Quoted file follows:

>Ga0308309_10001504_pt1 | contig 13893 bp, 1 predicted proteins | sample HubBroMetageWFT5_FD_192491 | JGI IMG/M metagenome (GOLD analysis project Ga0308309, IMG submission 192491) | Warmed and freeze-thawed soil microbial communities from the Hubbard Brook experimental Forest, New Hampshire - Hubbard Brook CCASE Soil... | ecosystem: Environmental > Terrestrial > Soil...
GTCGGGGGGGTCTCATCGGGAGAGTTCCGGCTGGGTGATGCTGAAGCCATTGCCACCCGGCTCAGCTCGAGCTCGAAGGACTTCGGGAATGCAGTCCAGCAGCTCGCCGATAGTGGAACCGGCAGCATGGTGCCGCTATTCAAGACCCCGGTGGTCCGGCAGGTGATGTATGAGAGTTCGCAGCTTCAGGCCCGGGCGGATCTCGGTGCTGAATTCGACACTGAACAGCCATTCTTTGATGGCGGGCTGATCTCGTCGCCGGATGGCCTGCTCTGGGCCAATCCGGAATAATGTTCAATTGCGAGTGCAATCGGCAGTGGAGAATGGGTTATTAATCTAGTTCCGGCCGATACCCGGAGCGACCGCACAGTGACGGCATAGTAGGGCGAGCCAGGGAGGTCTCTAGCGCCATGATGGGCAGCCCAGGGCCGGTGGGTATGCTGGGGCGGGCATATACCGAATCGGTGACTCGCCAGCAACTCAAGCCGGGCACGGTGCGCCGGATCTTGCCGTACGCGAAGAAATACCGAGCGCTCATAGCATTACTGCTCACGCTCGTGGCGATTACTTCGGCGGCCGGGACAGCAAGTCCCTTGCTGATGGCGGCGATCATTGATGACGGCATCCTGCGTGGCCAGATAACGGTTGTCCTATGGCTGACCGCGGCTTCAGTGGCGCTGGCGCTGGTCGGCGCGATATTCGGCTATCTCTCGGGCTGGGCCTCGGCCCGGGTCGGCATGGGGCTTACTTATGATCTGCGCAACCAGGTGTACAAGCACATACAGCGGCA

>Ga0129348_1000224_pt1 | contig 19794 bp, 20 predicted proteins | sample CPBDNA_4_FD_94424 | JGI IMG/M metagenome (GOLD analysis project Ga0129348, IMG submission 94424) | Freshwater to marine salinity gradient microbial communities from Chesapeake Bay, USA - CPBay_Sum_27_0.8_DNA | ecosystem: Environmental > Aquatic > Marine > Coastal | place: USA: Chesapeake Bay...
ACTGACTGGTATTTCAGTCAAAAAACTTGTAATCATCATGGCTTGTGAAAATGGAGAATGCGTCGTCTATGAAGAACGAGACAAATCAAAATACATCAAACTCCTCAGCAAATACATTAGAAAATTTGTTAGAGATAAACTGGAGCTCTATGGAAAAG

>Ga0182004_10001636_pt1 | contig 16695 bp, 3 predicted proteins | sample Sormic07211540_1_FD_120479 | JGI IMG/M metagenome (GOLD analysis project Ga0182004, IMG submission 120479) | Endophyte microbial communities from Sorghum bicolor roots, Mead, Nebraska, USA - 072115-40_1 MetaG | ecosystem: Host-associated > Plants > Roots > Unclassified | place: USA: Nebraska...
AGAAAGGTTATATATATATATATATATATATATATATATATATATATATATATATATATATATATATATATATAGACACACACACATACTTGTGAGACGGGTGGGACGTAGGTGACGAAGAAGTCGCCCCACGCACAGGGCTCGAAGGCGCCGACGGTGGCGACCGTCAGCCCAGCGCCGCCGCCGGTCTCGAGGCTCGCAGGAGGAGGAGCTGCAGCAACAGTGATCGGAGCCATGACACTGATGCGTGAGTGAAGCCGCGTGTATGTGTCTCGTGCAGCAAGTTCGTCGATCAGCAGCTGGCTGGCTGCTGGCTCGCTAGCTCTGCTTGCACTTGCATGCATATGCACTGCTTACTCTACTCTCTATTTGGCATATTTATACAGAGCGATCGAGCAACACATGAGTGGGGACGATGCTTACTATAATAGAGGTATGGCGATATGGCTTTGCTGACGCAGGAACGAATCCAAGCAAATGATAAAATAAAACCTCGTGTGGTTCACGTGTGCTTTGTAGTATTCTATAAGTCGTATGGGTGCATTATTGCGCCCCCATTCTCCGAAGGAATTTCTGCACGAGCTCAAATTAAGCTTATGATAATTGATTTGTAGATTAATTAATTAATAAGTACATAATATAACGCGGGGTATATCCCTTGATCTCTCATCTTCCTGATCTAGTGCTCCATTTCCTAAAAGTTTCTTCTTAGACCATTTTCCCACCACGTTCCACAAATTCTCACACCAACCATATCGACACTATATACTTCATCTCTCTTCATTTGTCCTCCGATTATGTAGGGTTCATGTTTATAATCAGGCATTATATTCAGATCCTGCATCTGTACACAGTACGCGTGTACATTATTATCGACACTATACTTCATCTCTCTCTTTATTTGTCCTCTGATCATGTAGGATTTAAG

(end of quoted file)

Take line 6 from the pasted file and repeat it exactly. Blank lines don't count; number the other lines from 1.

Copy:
AGAAAGGTTATATATATATATATATATATATATATATATATATATATATATATATATATATATATATATATATAGACACACACACATACTTGTGAGACGGGTGGGACGTAGGTGACGAAGAAGTCGCCCCACGCACAGGGCTCGAAGGCGCCGACGGTGGCGACCGTCAGCCCAGCGCCGCCGCCGGTCTCGAGGCTCGCAGGAGGAGGAGCTGCAGCAACAGTGATCGGAGCCATGACACTGATGCGTGAGTGAAGCCGCGTGTATGTGTCTCGTGCAGCAAGTTCGTCGATCAGCAGCTGGCTGGCTGCTGGCTCGCTAGCTCTGCTTGCACTTGCATGCATATGCACTGCTTACTCTACTCTCTATTTGGCATATTTATACAGAGCGATCGAGCAACACATGAGTGGGGACGATGCTTACTATAATAGAGGTATGGCGATATGGCTTTGCTGACGCAGGAACGAATCCAAGCAAATGATAAAATAAAACCTCGTGTGGTTCACGTGTGCTTTGTAGTATTCTATAAGTCGTATGGGTGCATTATTGCGCCCCCATTCTCCGAAGGAATTTCTGCACGAGCTCAAATTAAGCTTATGATAATTGATTTGTAGATTAATTAATTAATAAGTACATAATATAACGCGGGGTATATCCCTTGATCTCTCATCTTCCTGATCTAGTGCTCCATTTCCTAAAAGTTTCTTCTTAGACCATTTTCCCACCACGTTCCACAAATTCTCACACCAACCATATCGACACTATATACTTCATCTCTCTTCATTTGTCCTCCGATTATGTAGGGTTCATGTTTATAATCAGGCATTATATTCAGATCCTGCATCTGTACACAGTACGCGTGTACATTATTATCGACACTATACTTCATCTCTCTCTTTATTTGTCCTCTGATCATGTAGGATTTAAG